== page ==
1. The appellant had no medical evidence to demonstrate that he was unfit to attend the hearing but the EJ observed:

"He was clearly anxious and exhibited considerable signs of disquiet whilst he was in the hearing room".

He was accompanied by his ex-wife who explained she was there to assist but was unable to give any further help.

  1. The appellant stated he had sought legal advice after the last pre-hearing review. He had been advised to re-submit his claim, which he had done on 9th January. The solicitor had not advised him in relation to compliance with the case management orders. He said that the stress of attempted compliance with the orders had induced a psychotic episode from which he continued to suffer, though he had no medical evidence in support of these assertions.
  1. The EJ declined to revoke the judgment. She said it was clear that, until at least the 9th January, the appellant was capable of giving instructions to, and receiving advice from, qualified representatives. Though the quality of that advice may have been highly questionable, that was a matter for him to take up with his advisers.
  1. She said that it would be wholly unfair, and not in keeping with the overriding objective, to continue to postpone the matter simply because the appellant had failed to comply with the orders made. She said:

"Since the claimant had not produced any medical evidence demonstrating a valid reason for failing to comply, the Employment Judge had to conclude that he had no such valid reason. He had not sought to vary the order and, as of the hearing date, had made not even a token attempt at compliance. Accordingly, the claims remain struck out."

  1. The respondent abandoned its application for costs.
**Proceedings in the EAT**
  1. On 10th April 2012, the appellant appealed against the decisions of the EJ of the 16th February 2012. The grounds appear to have been prepared by the appellant in person. Having set out the background, the grounds of appeal were set out in paragraph 49-54. In particular, at paragraph 52, the appellant asserted that the Tribunal erred in law in refusing to make adjustments, on the 16th February, for the appellant who was in a psychotic state at the time and unable to properly present his case, or explain to the Tribunal he had made every effort to comply with the case management orders but had been unable to do so for reasons relating to his PTSD and psychiatric injury, directly caused by the respondent's actions during and after his employment. At paragraph 46, he asserted that the bundle, which was with the printers next door, included medical reports from Dr Stephen Humphries dated 6th December 2011 and 6th February 2012 explaining his reasons for failing to comply with the Case Management Orders.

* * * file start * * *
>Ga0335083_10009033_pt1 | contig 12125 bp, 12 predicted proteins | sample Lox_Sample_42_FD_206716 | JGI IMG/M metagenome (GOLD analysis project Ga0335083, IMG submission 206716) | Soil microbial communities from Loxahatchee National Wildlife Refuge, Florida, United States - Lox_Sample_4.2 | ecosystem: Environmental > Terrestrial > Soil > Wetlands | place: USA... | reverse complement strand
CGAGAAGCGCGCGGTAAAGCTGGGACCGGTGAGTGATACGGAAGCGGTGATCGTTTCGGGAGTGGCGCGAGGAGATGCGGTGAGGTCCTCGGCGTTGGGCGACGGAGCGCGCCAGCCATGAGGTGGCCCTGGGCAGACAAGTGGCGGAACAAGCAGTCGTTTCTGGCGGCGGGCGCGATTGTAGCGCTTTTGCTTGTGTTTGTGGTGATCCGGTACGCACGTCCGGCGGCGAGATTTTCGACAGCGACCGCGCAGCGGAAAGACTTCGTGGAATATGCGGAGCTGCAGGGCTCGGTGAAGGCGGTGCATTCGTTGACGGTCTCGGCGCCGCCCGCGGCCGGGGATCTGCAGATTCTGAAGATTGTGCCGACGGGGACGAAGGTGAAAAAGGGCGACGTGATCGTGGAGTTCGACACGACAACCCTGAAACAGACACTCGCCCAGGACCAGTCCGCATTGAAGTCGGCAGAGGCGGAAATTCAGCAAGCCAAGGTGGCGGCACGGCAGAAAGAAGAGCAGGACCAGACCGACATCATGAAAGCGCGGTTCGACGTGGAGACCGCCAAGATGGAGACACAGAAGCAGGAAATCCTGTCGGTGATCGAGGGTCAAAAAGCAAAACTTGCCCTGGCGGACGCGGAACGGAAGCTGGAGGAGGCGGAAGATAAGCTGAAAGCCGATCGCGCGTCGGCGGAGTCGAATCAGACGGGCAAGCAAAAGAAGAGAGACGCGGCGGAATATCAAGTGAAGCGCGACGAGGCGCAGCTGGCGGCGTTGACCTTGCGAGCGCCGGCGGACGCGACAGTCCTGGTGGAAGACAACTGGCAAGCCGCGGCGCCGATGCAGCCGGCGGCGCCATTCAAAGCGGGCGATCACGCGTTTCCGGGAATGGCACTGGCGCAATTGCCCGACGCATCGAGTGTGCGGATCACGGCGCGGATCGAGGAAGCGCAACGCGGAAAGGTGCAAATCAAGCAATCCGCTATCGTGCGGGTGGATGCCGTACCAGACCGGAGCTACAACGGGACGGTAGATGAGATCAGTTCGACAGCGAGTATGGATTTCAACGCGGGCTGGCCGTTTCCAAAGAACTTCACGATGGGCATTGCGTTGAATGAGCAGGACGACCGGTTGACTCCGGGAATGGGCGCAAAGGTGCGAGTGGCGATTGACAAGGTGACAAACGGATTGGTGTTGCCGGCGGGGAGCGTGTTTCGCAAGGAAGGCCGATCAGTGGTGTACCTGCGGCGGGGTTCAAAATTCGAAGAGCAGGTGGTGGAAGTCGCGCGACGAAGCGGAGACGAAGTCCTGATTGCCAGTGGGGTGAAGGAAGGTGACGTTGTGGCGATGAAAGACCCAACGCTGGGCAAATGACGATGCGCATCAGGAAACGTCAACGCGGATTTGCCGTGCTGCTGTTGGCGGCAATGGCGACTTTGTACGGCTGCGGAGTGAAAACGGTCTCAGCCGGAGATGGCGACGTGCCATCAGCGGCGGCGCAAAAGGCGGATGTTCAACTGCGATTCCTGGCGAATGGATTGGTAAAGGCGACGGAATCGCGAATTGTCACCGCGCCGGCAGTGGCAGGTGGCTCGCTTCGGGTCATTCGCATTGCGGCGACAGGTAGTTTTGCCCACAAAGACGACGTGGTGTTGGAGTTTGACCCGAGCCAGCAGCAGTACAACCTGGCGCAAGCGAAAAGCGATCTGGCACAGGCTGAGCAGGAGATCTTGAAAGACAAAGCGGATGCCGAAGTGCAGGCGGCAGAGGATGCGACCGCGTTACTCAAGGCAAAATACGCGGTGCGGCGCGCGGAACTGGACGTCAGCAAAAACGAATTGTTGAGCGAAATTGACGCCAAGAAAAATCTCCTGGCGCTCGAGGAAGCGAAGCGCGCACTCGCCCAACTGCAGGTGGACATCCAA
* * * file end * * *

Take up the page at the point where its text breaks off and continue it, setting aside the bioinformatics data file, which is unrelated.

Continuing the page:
1. At paragraph 53, he quoted from paragraph 2.4 of the Tribunal's own decision, and in particular the citation from 2.5 in the following terms:

"He asserted that the stress of attempted compliance with them had however induced a psychotic episode from which he continued to suffer"

  1. The grounds of appeal stated that, in support of his application, he attached medical reports from (1) Dr Stephen Humphries dated 6th December 2011 and 6th February 2012, and (2) Dr Rastogi dated 7th April 2012. Dr Humphries is a consultant psychiatrist; Dr Rastogi is a treating psychiatrist.
  1. The grounds assert that:

"this medical evidence supports the claimant's contention that despite his best efforts he was medically unfit to comply with the ET's orders".